Sparrow 2.0ft-lbsPP
Valley Pocket Gopher - 3.0ft-lbs**
Squirrel - 3.0ft-lbs
Pigeon - 3.0ft-lbs
Rabbit - 5.0ft-lbs
Crow - 5.0ft-lbs
Groundhogs 10+ft-lbs
Raccoon - 40ft-lbs**

I would trust this source more than the above info. Basic airgun Hunting Guidelines | Airgun Depot

So what kind of FPE should you use for various game?
First of all let me state that while I’m familiar with many types of airguns and their capabilities, I am new to the airgun hunting arena. With that said, I have drawn upon the experts regarding the following suggestions and it’s what I’m going to use as I explore my new found love of airgun hunting. Given the variety of airgun calibers and potential game, I’m going to break this down into game, caliber, kill zone, and energy. This will probably be a “living” chart which I will update as new information becomes available. It also assumes the ability for the airgun and shooter to effectively hit the necessary kill zone of the intended target.

GameMinimum Acceptable caliber*Kill Zone**Minimum Energy
Small Birds.177+.5″5 FPE
Medium Birds.177+.75″7 FPE
Large Birds.22+1″11 FPE
Squirrel Sized Game.22+1″9 FPE
Rabbit Sized Game.22+1″9 FPE
Raccoon Sized Game.22+ (.25+ recommended)1.5″25 FPE
 
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OP
joken

joken

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I really like the idea of an underlever. I really question how long the accuracy of a break barrel will last...?
That is exactly why I didn't buy one.
I also think many get caught up in fps claims. For me, airgun hunting is all about precision and shot placement. My Springers are around 7 ft/lbs and 15 ft/lbs of energy. I had one with 30 ftlbs of energy but it was heavy and tough to group well with. And hard to cock.


From the article:
I live in Germany, where all airguns are limited to 7.5 joules (5.6 fpe). This is very annoying for long-range shooters and also limits the choice of airguns, as many models are not offered in low-powered versions. But the big advantage is that the beginners here get an airgun they can actually shoot precisely, while so many Americans buy one of these $200, 1600 fps bangers just to become disappointed because it acts like a supersonic water hose.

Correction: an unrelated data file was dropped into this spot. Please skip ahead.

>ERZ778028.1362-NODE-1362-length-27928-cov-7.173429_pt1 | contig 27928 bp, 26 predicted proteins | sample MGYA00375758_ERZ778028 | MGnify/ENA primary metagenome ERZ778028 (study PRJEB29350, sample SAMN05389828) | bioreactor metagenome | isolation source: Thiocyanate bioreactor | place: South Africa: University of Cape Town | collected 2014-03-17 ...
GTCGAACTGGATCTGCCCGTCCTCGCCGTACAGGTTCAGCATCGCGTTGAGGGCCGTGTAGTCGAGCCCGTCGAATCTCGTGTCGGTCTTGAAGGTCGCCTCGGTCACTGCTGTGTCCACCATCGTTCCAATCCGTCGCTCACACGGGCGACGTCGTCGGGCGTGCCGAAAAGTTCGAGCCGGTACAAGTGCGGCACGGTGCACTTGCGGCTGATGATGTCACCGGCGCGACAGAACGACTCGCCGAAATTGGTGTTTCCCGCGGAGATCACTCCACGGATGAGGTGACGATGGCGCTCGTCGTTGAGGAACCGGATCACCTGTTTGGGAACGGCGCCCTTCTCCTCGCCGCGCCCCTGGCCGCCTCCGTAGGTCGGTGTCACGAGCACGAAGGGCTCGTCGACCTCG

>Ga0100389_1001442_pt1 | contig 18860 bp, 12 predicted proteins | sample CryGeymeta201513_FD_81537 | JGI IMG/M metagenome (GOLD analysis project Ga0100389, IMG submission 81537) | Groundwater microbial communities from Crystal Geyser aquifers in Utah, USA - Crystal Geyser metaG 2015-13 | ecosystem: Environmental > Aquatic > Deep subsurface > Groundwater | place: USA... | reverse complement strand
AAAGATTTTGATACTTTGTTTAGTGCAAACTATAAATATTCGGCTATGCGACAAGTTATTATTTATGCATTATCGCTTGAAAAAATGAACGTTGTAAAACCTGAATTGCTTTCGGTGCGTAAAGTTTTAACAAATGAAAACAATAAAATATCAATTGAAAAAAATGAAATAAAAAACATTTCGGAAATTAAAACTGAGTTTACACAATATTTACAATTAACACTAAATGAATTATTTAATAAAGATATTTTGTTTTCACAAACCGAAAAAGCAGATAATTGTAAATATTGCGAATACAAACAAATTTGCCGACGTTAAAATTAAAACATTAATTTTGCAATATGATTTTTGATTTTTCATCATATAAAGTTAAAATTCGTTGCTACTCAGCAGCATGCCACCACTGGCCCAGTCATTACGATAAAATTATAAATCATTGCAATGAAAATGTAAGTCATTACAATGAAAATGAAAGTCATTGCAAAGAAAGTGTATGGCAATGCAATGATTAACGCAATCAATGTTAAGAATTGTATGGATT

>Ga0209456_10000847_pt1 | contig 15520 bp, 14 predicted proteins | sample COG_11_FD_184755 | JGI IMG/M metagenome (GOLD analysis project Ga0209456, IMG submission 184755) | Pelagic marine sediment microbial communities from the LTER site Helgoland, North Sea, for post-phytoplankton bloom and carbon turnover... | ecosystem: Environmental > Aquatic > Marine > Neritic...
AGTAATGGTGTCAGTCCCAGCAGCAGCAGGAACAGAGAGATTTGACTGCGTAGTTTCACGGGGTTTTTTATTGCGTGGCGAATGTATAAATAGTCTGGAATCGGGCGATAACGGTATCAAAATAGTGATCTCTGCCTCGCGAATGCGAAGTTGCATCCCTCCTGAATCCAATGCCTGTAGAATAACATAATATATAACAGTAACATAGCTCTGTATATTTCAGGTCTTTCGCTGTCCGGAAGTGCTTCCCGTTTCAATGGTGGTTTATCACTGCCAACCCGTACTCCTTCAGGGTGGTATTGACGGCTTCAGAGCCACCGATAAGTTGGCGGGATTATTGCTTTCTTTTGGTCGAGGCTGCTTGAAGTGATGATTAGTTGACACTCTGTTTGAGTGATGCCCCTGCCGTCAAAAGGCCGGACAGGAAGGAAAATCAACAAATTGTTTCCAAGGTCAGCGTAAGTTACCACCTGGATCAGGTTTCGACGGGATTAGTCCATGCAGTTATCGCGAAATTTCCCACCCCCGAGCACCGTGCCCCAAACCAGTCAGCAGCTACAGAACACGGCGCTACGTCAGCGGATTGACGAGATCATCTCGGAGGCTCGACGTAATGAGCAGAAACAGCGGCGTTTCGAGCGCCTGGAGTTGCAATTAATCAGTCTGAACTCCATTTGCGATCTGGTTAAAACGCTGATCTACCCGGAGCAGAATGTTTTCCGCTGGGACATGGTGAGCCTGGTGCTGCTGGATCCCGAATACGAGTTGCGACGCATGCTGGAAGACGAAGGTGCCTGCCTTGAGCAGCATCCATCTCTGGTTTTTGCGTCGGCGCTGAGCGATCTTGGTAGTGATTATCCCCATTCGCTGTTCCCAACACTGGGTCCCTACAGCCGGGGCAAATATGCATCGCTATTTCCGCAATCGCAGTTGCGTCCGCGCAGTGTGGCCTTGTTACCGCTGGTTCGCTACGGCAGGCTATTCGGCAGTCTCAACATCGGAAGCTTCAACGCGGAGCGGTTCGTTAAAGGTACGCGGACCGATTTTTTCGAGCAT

Ask yourself how much power you really need and have a look at the Brits that hunt anything up to rabbits with 12 fpe. I personally would never sacrifice accuracy or comfort to exceed these 12fpe, unless I had a really good reason for it.

edit to add. Impact Energy Requirements for Hunting Various Animals - Hunting Valley Pocket Gophers


This is to assist in using the correct pellet and gun for the varmit to enable the correct shot for a quick, clean, humane kill

Sparrow 2.0ft-lbsPP
Valley Pocket Gopher - 3.0ft-lbs**
Squirrel - 3.0ft-lbs
Pigeon - 3.0ft-lbs
Rabbit - 5.0ft-lbs
Crow - 5.0ft-lbs
Groundhogs 10+ft-lbs
Raccoon - 40ft-lbs**

I would trust this source more than the above info. Basic airgun Hunting Guidelines | Airgun Depot

So what kind of FPE should you use for various game?
First of all let me state that while I’m familiar with many types of airguns and their capabilities, I am new to the airgun hunting arena. With that said, I have drawn upon the experts regarding the following suggestions and it’s what I’m going to use as I explore my new found love of airgun hunting. Given the variety of airgun calibers and potential game, I’m going to break this down into game, caliber, kill zone, and energy. This will probably be a “living” chart which I will update as new information becomes available. It also assumes the ability for the airgun and shooter to effectively hit the necessary kill zone of the intended target.